Thursday, March 15, 2012

Vote Red Skull/Arnim Zola in 2012!

As we all know, it has become increasingly clear over the past few months that a divided Republican Party needs a leader. While they all agree that women's rights belong in the hands of men, Obama is an unfit choice for Leader of the Free World and that liberals with agendas need to be stopped, they just can't work together!

Luckily, there's one man who can unite all of these bickering voices under one flag.

Ladies and gentlemen, your newest candidate for the Republican Nomination - The Red Skull!

He cares about the issues!

What about the things they're teaching our children in public schools?

He doesn't need any proof that Obama was born outside of the U.S. to get rid of him!

Where does he stand on abortion, you may ask?

But, as we all know, actions speak louder than words. Right, Republican GOP nominee Schmidt?

Ah, so, so true.

RED SKULL/ARNIM ZOLA 2012 - They have a clear vision for America's future and will stop at NOTHING to achieve it!

(I kid, of course. I know that Republicans would never elect this murderous Nazi supervillain as their leader! He totally had his daughter out of wedlock, after all.)

Wednesday, July 13, 2011

DC - Please Continue Publishing Secret Six In Some Format

Hello, everyone. Yes, I know it's been quite some time since I blogged about Comics but life's been a bit crazy, to put it mildly. In any case, I hope you can all forgive me and go take a look at this petition I just created:

I outline just how and why I think Secret Six has been an important, wonderful read - one of DC's best books on the stands. Please sign this petition and keep a great book alive.

Thanks in advance to those who sign!

Wednesday, February 23, 2011

3 Thoughts about Dwayne McDuffie.

1. Shortly after I started reading comics, I found a Marvel Mini-Series called Damage Control and fell in love. The characters were 'real life' people in the Marvel Universe - insurance agents, construction workers and office employees who worked common jobs for an uncommon business, i.e. superhero insurance.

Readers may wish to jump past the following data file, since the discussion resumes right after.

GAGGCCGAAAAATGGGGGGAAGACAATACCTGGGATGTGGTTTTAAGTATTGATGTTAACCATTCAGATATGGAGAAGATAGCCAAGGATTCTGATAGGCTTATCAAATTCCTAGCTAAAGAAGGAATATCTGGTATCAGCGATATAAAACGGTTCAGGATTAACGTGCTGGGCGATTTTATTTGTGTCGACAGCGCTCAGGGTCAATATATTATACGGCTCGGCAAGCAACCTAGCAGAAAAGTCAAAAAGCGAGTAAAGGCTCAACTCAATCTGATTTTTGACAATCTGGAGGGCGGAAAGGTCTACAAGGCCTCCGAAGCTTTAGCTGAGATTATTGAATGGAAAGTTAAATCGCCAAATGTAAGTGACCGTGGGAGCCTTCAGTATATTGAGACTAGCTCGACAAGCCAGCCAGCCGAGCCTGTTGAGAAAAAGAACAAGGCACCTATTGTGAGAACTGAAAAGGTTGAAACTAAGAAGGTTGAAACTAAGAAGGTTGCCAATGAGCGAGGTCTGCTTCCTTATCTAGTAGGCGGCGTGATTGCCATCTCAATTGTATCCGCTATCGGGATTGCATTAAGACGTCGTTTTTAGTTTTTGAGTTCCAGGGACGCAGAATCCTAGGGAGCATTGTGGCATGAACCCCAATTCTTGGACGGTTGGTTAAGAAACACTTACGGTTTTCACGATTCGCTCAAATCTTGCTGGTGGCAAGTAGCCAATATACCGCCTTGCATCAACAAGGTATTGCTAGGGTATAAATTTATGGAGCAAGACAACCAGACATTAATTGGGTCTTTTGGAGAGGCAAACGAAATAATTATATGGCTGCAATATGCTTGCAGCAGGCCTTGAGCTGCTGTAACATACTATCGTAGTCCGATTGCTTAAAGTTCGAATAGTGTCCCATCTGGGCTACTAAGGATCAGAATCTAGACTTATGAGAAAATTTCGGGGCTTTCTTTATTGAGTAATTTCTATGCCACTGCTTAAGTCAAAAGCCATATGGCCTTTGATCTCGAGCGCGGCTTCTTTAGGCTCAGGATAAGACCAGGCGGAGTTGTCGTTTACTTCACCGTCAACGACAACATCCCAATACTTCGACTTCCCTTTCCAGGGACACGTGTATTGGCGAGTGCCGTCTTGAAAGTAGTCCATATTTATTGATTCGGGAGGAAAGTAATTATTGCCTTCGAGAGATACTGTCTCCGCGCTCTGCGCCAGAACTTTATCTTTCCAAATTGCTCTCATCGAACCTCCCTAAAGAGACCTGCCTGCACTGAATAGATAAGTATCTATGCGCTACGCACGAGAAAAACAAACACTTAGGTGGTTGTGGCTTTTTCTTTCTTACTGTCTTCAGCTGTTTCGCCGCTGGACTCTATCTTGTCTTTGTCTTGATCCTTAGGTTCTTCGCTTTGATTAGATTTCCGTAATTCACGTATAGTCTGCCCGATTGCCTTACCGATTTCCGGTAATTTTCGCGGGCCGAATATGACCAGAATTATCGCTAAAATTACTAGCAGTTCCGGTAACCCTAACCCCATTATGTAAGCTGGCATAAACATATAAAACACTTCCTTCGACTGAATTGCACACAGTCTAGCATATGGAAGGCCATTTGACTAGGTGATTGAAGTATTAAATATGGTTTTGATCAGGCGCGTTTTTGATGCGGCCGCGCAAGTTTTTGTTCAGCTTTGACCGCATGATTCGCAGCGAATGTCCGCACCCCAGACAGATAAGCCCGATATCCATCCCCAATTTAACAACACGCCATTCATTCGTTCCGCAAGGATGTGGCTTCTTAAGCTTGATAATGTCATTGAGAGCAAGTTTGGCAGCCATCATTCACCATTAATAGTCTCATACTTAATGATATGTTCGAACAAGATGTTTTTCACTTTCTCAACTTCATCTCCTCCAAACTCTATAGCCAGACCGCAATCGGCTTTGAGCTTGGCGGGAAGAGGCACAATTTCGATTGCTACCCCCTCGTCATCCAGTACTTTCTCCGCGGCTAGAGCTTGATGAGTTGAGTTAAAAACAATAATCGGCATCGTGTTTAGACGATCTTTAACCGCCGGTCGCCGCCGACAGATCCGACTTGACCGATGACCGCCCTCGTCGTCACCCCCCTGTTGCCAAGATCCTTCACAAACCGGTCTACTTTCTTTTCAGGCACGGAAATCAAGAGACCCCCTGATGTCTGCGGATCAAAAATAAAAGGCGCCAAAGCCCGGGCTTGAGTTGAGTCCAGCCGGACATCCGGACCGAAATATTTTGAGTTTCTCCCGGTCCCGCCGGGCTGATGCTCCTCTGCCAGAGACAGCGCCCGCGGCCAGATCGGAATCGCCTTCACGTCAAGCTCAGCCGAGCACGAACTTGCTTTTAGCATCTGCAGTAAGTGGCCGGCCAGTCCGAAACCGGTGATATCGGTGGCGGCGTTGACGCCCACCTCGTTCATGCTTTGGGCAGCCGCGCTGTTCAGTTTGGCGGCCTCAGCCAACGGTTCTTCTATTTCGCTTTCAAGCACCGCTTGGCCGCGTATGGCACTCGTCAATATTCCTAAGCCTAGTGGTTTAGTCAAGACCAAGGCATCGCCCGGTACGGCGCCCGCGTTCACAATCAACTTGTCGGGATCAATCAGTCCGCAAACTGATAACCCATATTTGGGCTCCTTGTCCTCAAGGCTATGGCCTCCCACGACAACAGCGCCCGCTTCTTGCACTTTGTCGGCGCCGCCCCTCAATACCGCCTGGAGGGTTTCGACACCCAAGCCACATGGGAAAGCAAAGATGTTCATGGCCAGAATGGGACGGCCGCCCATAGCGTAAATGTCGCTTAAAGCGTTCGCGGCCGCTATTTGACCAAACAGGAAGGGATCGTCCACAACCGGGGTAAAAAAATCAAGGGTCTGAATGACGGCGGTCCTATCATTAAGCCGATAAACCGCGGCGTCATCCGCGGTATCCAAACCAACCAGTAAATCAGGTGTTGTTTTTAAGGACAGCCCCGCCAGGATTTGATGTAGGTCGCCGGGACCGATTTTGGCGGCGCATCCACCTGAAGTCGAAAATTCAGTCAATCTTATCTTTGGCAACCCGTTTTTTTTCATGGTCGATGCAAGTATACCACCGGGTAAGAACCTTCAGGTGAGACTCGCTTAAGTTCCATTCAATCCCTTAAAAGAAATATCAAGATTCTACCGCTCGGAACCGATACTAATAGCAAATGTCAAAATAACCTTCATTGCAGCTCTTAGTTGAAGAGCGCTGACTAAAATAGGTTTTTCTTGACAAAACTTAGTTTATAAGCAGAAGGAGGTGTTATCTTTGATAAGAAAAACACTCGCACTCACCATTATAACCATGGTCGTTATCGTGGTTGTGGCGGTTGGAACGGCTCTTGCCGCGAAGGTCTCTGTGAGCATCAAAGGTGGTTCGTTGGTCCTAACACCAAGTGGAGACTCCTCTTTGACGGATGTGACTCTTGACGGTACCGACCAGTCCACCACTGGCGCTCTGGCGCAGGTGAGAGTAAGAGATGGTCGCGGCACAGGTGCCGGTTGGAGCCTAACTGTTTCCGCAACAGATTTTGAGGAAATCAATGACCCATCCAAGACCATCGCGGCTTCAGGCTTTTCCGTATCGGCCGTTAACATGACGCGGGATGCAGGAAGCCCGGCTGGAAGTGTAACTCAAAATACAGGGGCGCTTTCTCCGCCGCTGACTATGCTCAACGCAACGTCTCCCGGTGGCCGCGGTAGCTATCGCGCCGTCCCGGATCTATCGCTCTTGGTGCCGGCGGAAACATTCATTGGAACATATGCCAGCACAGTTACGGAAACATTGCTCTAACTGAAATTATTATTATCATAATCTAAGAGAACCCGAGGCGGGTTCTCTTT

I thought I'd read funny comics before, snorting at the occasional Spider-Man wisecrack and having the occasional giggle fit at She-Hulk. Damage Control was the first comic book I ever read that made me laugh so hard that tears came to my eyes.

Dwayne McDuffie's Damage Control was a brilliant corner of the Marvel Universe that found comedy in both superhero lives and menial office work years before either idea became popular grist for comedy, Giffen's Justice League excepted. Construction foremen could shrug off one of their workers arbitrarily gaining cosmic abilities, an intern could be expected to deal with The Thing in a bad mood, The Punisher could be forced to take a number and wait in a waiting room, Wolverine could take a pie to the face, a comptroller could calmly approach Dr. Doom with an overdue bill and expect nothing but pleasantries.

Dwayne McDuffie made me realize that any writer with talent, determination and vision could build their own perfect corner of an established universe and make you think it had always been that way. I will always thank him for opening my young eyes to the greater variety comics could display and for making me laugh myself sick every time I read that book.

2. Several people have talked about Dwayne McDuffie and race in comics more eloquently than I ever could or linked to his own words on the subject of being a black writer in comics.

What stood out for me, however, was the variety, intelligence and confidence of the black characters he wrote. Dwayne McDuffie was writing the black characters he wanted to see in comic books every day of his creative life.

Albert Cleary was an erudite, intelligent comptroller who worked for Damage Control and never wrinkled his suit. The supervillain Thunderball, so often just used as a mindless thug under other writers' pens, revealed the fact that he was a literal rocket scientist and had genial conversations with Damage Control's employees. Static was a great teen character who used his brains to stop menaces with his electromagnetic powers far more often than not, all the while displaying a casual sense of humor and joy at being a superhero. Green Lantern in McDuffie's Justice League cartoon was John Stewart - an ex-military, occasionally gruff but still cool-headed hero who not only fit right in with the most well-known fictional heroes of our times but stood out in contrast to the other 'normal' humans of the group - lighter than Batman but the polar opposite of the flippant Flash.

And as someone who was born out of an interracial union, I loved how casual John Stewart's relationship with Hawkgirl was, how naturally it blossomed. Their dialogue before they kiss for the first time is as follows:

Hawkgirl: "We're . . . so different! I mean, look at us! Just look at us."

Green Lantern: "I see a man . . . and a woman."

And I think that's beautiful.

3. And speaking of the Justice League, we all know Dwayne McDuffie's animation work helped define a generation. That's not even a question.